December 14, 2011

American Airlines First To Allow Pilot iPads on the Flight Deck

Devin Coldewey, writing for TechCrunch:

“If you’re flying American on Friday, there’s a chance your pilot will be using an iPad instead of the traditional paper flight charts. The airline has reportedly become the first major one to get FAA approval for the device, though smaller charter lines have had it for a while. American announced their intention to make the switch back in June, joining Alaska and Delta and probably a few others by now.”

Great news.

Digital, video-displayed instruments replaced analog dials and indicators on the flight decks of modern aircraft years ago. It only makes sense that charting and aircraft manuals follow in that way, appearing in electronic form on the popular iPad.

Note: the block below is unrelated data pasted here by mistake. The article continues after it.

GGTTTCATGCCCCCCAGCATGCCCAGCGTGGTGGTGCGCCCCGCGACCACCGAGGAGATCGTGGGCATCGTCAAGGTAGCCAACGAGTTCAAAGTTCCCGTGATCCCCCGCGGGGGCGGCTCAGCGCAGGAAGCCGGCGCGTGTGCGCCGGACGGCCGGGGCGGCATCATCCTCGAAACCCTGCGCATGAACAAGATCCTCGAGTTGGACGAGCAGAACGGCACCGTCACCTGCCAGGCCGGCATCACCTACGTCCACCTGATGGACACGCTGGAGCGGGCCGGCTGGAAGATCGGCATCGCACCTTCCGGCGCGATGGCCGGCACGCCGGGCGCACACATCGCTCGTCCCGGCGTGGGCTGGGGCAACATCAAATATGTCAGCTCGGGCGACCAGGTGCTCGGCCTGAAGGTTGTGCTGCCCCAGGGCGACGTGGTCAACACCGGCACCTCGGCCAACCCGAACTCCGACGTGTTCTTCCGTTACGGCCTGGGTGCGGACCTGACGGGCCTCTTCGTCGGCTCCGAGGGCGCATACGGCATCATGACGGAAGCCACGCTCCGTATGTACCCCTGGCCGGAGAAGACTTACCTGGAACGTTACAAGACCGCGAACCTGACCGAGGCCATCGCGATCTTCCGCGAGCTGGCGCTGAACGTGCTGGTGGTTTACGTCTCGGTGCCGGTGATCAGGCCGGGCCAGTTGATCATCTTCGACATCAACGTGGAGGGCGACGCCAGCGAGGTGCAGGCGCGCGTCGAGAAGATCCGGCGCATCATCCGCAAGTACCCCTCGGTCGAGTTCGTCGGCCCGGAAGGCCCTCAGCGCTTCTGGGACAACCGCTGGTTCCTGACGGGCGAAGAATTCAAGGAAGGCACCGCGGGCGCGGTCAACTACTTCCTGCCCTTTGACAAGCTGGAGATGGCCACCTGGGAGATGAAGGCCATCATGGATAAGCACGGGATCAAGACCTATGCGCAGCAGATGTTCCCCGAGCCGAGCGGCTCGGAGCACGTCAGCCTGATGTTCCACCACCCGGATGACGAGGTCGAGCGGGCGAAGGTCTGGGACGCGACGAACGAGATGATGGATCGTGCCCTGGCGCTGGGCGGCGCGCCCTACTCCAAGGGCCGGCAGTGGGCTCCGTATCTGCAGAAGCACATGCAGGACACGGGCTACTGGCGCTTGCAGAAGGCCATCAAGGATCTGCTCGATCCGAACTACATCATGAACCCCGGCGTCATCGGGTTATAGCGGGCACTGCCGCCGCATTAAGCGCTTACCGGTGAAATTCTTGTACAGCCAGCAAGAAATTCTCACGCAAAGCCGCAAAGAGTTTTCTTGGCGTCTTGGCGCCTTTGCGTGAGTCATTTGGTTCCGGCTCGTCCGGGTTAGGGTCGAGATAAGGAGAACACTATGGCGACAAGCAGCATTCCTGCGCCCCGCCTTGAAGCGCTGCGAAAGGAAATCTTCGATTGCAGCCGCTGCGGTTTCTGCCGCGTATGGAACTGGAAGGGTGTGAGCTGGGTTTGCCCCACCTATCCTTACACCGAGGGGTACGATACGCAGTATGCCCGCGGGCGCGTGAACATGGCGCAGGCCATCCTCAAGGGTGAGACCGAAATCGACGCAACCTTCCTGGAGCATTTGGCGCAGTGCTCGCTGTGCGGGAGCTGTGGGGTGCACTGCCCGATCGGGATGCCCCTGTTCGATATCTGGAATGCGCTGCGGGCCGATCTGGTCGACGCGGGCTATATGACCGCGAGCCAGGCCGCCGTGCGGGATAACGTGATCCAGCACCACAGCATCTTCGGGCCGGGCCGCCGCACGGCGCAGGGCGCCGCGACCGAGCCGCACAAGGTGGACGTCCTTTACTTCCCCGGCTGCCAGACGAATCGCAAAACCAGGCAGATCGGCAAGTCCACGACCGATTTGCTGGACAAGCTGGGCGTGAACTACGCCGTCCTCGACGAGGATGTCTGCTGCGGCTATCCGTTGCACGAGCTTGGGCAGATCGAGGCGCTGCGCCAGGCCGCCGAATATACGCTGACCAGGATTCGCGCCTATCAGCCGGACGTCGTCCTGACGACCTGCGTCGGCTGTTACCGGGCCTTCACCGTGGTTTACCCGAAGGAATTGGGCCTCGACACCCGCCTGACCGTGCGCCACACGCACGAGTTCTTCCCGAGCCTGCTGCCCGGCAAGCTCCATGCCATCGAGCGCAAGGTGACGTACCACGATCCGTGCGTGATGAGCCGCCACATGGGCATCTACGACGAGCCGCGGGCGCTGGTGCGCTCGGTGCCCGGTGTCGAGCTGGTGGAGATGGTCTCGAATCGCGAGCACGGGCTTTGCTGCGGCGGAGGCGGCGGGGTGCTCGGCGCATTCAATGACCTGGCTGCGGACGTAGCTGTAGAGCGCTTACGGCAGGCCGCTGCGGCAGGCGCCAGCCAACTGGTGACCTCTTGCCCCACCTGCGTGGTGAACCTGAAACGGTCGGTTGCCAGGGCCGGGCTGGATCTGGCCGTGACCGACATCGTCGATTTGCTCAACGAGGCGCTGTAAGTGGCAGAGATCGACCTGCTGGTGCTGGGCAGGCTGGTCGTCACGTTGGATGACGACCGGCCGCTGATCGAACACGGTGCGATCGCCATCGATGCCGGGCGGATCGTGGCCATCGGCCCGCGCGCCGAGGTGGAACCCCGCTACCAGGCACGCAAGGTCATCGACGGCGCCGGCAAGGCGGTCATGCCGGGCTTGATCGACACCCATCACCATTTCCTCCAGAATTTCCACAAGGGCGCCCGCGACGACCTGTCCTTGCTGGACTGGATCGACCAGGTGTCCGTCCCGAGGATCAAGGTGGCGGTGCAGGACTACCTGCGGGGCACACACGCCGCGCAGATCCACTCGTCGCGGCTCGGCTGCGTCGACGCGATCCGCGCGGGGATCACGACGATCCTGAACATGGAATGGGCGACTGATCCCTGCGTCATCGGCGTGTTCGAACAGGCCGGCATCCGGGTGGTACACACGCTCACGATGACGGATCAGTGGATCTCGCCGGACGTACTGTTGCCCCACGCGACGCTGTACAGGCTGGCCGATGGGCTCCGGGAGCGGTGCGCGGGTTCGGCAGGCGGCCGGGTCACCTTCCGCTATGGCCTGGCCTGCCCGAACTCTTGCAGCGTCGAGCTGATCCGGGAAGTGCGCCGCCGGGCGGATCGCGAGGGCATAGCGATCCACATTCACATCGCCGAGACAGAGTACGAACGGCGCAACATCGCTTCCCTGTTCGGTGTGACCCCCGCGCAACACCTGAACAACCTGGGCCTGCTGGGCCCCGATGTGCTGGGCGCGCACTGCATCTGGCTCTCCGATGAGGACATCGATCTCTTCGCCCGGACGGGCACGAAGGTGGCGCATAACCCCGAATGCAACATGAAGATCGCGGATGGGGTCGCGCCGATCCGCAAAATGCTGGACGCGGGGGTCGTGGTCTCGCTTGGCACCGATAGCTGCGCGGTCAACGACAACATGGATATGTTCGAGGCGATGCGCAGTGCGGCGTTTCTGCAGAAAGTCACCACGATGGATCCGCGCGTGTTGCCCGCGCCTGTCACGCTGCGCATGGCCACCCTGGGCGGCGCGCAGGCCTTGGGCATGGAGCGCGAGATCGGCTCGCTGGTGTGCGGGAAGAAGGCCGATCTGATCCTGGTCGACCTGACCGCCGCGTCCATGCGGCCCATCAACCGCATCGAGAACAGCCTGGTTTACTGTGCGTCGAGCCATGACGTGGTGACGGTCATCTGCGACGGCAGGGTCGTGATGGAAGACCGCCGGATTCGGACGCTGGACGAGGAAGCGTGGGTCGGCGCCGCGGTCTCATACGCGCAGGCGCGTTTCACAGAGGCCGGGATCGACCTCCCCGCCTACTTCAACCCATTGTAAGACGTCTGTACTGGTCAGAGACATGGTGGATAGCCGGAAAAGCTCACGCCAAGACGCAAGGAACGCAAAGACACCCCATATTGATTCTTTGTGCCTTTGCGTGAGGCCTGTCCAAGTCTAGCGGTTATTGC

Presumably these iPads will be used after the doors are closed and the aircraft is moving about the airport, and during the critical departure and arrival and departure phases of flight. The same periods when passengers are admonished to fully shut off anything with a power switch.

It's evident, then, that the prohibition against using electronic devices during critical periods of flight, and during the taxi out to the runway, is all about getting and keeping passengers' attention, and has nothing whatsoever to do with interfering with cockpit equipment.

Getting and keeping passenger attention is essential for effectively communicating emergency instructions on the first try. Why don't airlines just come out and say so?